Tag Archives: Woody Harrelson

#10: Secret Cannes Diary of a Time Out Editor, Aged 33¼. Spice Girls v James Woods!

25 Jul
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Spice 1997: the Spice Girls bring girl power to a Cannes rooftop

I have finally been reunited with my Cannes diary from 1997, so I can at last continue with my extracts. (You can read the first 1997 extract here.) Is it just me, or was life more colourful back then? 🙂

Cannes, Sunday May 11, 1997: Jon Ronson [with whom I was staying while he wrote gags for Dennis Pennis, see past 1997 Cannes diaries] went to cover the press conference for Spice World this morning. I didn’t bother, but I did see the Spice Girls posing on a roof above the Croisette, the tarty little troopers, Geri Halliwell at one stage running right across it ostensibly to blow someone a kiss, but really just to make her breasts jiggle up and down; Victoria competing by showing more cleavage than the norm but looking as vacant as ever. (I love the story of Frank Skinner impersonating her by looking completely blank from different angles for a good two minutes, as the laughter built.) Each Cannes needs a starlet, and this year it’s our Spices.

Which reminds me: Emma from Electric was furious last night at Demi Moore’s upstaging antics: she rushed into Woody Harrelson’s car at the lights and went up the red carpet with him and tried to deflect the snappers’ bulbs on to her, which apparently just isn’t done my dear, all because she hadn’t got quite enough attention for her own film a couple of nights back.

I bumped into two people I had previously met at the peculiar 18 Awards which I judged at the Savoy, where they literally pushed my partner off the dancefloor in order to snap me with two nude body-painted showgirls – made me sympathise with set-up Tory MPs. The first was Nigel Wingrove, head of Redemption Films and director of Visions of Ecstasy which is the only film to have been banned on grounds of blasphemy; the second was Mark Deitch, programming director for cable channel Bravo, who waxed irate about censorship laws. The BBC is governed by the BBFC, whereas other channels are by the arcane and loosely worded code of the ITC – meaning that films shown uncut on the Beeb such as Day of the Dead can’t be shown on Bravo, which is arguably a cultier audience more likely to know they are getting transgressive material.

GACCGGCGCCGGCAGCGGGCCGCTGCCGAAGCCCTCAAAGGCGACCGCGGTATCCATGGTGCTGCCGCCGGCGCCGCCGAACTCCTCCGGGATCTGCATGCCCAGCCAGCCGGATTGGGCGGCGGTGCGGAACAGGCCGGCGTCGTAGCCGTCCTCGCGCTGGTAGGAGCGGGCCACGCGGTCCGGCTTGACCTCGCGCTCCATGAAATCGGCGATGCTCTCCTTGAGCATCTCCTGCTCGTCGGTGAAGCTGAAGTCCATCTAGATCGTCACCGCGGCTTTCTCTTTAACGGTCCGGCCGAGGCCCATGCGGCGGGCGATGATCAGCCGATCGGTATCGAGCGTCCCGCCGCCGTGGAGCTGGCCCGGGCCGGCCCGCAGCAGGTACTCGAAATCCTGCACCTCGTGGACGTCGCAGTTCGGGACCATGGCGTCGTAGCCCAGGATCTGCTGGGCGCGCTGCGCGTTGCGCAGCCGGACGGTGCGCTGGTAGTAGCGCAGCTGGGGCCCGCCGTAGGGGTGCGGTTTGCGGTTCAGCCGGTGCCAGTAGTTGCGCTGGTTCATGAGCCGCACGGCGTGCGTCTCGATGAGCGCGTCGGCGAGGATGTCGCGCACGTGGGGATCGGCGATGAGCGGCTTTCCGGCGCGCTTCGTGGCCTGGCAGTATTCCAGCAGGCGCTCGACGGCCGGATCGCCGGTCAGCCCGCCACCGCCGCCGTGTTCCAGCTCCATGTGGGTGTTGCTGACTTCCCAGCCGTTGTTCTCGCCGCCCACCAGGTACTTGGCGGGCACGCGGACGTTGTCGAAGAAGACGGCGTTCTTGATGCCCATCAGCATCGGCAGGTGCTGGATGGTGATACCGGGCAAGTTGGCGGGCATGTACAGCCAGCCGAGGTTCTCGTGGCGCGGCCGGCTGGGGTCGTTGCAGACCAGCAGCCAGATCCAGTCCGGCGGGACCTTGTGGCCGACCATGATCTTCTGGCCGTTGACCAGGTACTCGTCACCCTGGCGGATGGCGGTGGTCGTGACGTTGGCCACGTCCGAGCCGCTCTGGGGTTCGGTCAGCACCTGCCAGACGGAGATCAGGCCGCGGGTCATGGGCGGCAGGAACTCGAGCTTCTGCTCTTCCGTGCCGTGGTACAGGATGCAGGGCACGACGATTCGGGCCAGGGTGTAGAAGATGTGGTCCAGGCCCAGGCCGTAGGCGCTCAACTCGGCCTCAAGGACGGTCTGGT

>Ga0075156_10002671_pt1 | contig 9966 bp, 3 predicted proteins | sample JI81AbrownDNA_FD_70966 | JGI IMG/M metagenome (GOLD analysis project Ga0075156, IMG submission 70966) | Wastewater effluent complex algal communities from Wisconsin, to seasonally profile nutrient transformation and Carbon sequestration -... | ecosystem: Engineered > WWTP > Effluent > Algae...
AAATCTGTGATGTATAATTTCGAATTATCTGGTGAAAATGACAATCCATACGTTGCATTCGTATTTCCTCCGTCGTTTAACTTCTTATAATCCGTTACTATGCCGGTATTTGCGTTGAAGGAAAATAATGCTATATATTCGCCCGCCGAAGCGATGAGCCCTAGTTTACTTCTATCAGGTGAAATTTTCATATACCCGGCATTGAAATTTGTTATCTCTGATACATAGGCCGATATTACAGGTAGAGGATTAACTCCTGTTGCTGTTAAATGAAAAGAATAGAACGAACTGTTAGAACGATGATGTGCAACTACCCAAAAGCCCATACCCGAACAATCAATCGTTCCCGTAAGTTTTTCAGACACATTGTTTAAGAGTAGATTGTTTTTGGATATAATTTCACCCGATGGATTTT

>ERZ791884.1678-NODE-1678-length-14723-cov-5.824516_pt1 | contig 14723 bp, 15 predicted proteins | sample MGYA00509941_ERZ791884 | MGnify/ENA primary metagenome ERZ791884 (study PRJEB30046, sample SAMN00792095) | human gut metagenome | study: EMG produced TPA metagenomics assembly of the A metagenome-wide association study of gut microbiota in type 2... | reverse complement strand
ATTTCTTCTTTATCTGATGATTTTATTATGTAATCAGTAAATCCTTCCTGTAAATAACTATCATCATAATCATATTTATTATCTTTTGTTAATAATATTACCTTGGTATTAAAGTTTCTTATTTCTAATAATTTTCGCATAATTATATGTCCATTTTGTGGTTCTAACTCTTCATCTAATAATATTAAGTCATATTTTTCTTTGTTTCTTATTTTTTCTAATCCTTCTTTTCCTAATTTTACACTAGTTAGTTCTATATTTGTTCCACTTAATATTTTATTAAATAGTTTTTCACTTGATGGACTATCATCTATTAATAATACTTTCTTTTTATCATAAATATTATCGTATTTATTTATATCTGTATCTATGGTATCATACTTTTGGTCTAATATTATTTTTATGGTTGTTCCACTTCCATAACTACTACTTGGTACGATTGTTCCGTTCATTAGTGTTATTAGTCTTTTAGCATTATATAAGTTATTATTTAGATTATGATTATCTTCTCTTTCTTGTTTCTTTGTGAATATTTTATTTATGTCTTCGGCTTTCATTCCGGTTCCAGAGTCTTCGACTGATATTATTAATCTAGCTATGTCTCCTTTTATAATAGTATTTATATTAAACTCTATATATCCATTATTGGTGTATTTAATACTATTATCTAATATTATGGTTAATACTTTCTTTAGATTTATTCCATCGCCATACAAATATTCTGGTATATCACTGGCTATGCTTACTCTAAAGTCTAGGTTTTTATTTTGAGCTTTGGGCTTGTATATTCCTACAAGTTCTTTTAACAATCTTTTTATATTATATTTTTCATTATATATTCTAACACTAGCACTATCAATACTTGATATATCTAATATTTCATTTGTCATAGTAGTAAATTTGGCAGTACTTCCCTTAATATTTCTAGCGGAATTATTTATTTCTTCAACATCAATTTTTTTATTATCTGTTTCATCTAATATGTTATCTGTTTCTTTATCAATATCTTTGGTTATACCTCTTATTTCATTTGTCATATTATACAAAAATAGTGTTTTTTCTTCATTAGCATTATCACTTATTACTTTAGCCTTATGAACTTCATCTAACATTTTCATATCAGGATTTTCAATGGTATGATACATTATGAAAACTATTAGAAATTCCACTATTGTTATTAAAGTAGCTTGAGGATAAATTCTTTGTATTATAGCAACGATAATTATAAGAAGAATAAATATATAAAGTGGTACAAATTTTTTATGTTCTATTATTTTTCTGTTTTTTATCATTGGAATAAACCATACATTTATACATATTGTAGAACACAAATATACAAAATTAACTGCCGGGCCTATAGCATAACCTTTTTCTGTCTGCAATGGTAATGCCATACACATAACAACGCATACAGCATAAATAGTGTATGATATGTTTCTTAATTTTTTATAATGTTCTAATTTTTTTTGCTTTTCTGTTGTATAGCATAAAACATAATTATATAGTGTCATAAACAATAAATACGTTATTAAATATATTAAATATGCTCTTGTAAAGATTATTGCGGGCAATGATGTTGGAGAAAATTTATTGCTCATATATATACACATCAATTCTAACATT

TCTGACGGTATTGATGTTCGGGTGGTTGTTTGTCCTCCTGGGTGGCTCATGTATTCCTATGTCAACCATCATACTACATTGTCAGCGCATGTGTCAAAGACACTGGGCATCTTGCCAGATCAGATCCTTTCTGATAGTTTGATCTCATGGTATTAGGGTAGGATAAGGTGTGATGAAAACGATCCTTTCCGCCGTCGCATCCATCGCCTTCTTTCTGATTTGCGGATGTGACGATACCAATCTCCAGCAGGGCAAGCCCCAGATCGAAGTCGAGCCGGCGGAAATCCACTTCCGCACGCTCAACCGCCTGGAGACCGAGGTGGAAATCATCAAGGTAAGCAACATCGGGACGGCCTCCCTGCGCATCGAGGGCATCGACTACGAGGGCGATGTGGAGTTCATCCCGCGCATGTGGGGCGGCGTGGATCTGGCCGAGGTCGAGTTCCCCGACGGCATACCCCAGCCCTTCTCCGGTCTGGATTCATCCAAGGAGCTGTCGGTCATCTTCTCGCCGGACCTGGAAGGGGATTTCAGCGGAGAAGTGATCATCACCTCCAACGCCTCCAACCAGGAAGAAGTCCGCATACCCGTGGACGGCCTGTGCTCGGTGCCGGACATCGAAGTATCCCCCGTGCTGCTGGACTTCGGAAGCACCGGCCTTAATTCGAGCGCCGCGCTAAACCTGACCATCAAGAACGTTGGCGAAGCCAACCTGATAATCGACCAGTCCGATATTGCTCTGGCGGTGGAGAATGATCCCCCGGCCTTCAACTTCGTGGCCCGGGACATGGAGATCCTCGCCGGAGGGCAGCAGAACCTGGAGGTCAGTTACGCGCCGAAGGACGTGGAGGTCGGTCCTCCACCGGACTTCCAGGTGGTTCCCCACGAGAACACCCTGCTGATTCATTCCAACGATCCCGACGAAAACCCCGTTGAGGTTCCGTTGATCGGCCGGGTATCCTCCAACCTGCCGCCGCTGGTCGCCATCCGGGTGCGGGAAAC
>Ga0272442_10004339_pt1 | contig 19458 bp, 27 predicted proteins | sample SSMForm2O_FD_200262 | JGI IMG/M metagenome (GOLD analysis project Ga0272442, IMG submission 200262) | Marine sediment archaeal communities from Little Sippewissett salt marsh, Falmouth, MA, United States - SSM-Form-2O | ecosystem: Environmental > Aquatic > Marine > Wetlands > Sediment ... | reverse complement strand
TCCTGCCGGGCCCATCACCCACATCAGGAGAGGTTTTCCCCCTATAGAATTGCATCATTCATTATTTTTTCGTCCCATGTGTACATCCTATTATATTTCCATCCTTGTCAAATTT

That evening I met up with Jon and Bugs actress Jaye Griffiths at the Soho House boat, chatted to Nigel Floyd finally, and headed off a beach party, which we weren’t kicked out of till 2.30am. Metrodome’s Tony Kirkhope apologised to me for trying to pour his G&T into my trousers at the London Film Festival party last year – I’d seen the mischievous glint in his eye and jumped back just in time. He claims to be sober now, and looked miserable. [Foot-note: he sadly died in his sleep a few weeks later, at just 47 years old.]

The best thing by far about the party was seeing livewire actor James Woods, a great hero of mine: shorter, fatter, older in real life, but Jesus! What a great dancer! He was with this preposterous bimbo woman, to whom he’d apparently just got engaged that afternoon. She was so straight and brittle you felt she’d break if anyone put their hand around her wasp-waist, a plastic face under blonde hair, and there was a great to-do over a purse she thought was stolen. She had PR Annabel rushing all over the place looking for it until eventually she saw the woman with it after all: “Oh, I’m sorry,” she said, not very apologetically, “I should probably have told you. I found it already.”